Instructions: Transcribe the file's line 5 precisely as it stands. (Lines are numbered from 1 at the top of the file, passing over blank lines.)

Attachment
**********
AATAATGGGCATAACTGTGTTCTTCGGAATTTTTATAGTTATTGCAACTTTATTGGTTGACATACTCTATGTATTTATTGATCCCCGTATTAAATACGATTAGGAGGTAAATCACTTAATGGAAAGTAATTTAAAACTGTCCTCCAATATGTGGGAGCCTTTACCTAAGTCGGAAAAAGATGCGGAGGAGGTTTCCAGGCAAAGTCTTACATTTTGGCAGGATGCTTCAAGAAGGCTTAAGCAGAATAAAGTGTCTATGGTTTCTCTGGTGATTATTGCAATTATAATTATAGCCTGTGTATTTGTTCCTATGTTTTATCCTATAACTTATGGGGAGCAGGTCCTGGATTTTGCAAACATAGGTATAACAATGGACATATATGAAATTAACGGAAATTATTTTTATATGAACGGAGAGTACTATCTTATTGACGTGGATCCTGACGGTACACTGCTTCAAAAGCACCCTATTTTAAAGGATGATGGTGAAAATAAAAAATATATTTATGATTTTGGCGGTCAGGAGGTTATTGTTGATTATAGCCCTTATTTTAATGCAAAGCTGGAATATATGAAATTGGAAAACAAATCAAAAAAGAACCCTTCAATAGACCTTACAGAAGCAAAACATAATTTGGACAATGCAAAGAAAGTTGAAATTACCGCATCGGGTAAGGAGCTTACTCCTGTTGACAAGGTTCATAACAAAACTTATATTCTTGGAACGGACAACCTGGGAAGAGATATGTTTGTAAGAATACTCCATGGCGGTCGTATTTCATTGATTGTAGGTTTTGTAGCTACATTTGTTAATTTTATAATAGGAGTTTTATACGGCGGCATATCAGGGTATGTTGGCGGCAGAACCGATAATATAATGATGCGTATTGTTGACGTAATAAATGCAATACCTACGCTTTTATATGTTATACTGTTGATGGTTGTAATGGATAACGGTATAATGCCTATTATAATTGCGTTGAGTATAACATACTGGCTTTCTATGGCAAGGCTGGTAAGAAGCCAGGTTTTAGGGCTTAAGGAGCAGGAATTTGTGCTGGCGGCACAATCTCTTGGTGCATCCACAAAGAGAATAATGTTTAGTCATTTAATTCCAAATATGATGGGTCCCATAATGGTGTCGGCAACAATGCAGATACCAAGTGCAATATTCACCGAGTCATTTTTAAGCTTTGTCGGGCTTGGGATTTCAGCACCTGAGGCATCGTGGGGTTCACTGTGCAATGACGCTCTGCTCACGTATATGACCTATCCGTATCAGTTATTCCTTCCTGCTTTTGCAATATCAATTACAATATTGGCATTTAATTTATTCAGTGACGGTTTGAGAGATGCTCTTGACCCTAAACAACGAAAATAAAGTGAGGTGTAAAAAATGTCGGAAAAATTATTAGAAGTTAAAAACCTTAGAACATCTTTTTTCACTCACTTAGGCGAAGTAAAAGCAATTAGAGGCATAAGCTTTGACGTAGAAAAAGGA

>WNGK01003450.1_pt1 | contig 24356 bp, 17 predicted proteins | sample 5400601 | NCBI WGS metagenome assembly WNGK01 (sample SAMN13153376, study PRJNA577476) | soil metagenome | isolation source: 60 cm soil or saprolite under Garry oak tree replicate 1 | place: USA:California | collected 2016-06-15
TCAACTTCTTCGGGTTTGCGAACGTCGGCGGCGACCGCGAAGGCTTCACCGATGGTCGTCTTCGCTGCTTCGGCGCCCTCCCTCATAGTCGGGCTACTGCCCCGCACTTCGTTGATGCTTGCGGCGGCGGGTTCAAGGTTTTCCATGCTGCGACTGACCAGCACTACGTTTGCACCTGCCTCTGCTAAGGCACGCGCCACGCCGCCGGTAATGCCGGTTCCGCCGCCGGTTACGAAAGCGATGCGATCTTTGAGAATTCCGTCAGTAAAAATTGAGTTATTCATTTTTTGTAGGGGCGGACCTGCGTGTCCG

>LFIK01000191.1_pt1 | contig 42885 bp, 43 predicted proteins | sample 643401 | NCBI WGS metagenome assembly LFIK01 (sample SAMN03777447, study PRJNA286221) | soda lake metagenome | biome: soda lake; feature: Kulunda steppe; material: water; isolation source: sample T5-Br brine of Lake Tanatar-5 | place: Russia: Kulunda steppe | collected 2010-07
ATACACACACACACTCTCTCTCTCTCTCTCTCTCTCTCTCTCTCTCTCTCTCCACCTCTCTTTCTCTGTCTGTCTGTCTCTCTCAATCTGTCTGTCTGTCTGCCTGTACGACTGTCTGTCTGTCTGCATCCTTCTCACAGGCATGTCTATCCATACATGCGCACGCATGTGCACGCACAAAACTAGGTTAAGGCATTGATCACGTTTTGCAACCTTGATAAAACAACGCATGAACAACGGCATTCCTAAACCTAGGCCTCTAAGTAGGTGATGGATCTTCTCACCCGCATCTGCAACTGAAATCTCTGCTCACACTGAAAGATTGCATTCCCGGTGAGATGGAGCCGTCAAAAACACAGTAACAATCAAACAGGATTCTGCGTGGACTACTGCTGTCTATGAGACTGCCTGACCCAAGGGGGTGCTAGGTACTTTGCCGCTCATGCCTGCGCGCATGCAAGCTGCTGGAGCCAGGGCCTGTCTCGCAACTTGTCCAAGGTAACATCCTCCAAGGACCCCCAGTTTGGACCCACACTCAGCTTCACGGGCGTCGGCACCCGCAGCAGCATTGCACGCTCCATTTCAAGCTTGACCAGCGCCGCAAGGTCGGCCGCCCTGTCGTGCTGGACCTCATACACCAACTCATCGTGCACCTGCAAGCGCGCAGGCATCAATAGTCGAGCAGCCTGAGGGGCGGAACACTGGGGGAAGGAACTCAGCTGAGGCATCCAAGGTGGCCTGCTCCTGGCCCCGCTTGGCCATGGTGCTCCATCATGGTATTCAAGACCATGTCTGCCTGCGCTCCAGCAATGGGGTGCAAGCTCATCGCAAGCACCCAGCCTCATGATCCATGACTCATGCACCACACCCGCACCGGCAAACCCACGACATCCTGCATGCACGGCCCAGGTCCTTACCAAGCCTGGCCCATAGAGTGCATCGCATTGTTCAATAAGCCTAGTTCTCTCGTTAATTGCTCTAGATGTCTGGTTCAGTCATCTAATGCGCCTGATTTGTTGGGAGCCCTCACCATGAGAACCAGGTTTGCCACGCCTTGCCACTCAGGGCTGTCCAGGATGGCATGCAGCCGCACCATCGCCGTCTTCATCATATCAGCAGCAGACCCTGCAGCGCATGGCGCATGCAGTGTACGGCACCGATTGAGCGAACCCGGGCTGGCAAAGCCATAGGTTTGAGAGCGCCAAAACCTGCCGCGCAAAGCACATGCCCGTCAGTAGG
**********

ATACACACACACACTCTCTCTCTCTCTCTCTCTCTCTCTCTCTCTCTCTCTCCACCTCTCTTTCTCTGTCTGTCTGTCTCTCTCAATCTGTCTGTCTGTCTGCCTGTACGACTGTCTGTCTGTCTGCATCCTTCTCACAGGCATGTCTATCCATACATGCGCACGCATGTGCACGCACAAAACTAGGTTAAGGCATTGATCACGTTTTGCAACCTTGATAAAACAACGCATGAACAACGGCATTCCTAAACCTAGGCCTCTAAGTAGGTGATGGATCTTCTCACCCGCATCTGCAACTGAAATCTCTGCTCACACTGAAAGATTGCATTCCCGGTGAGATGGAGCCGTCAAAAACACAGTAACAATCAAACAGGATTCTGCGTGGACTACTGCTGTCTATGAGACTGCCTGACCCAAGGGGGTGCTAGGTACTTTGCCGCTCATGCCTGCGCGCATGCAAGCTGCTGGAGCCAGGGCCTGTCTCGCAACTTGTCCAAGGTAACATCCTCCAAGGACCCCCAGTTTGGACCCACACTCAGCTTCACGGGCGTCGGCACCCGCAGCAGCATTGCACGCTCCATTTCAAGCTTGACCAGCGCCGCAAGGTCGGCCGCCCTGTCGTGCTGGACCTCATACACCAACTCATCGTGCACCTGCAAGCGCGCAGGCATCAATAGTCGAGCAGCCTGAGGGGCGGAACACTGGGGGAAGGAACTCAGCTGAGGCATCCAAGGTGGCCTGCTCCTGGCCCCGCTTGGCCATGGTGCTCCATCATGGTATTCAAGACCATGTCTGCCTGCGCTCCAGCAATGGGGTGCAAGCTCATCGCAAGCACCCAGCCTCATGATCCATGACTCATGCACCACACCCGCACCGGCAAACCCACGACATCCTGCATGCACGGCCCAGGTCCTTACCAAGCCTGGCCCATAGAGTGCATCGCATTGTTCAATAAGCCTAGTTCTCTCGTTAATTGCTCTAGATGTCTGGTTCAGTCATCTAATGCGCCTGATTTGTTGGGAGCCCTCACCATGAGAACCAGGTTTGCCACGCCTTGCCACTCAGGGCTGTCCAGGATGGCATGCAGCCGCACCATCGCCGTCTTCATCATATCAGCAGCAGACCCTGCAGCGCATGGCGCATGCAGTGTACGGCACCGATTGAGCGAACCCGGGCTGGCAAAGCCATAGGTTTGAGAGCGCCAAAACCTGCCGCGCAAAGCACATGCCCGTCAGTAGG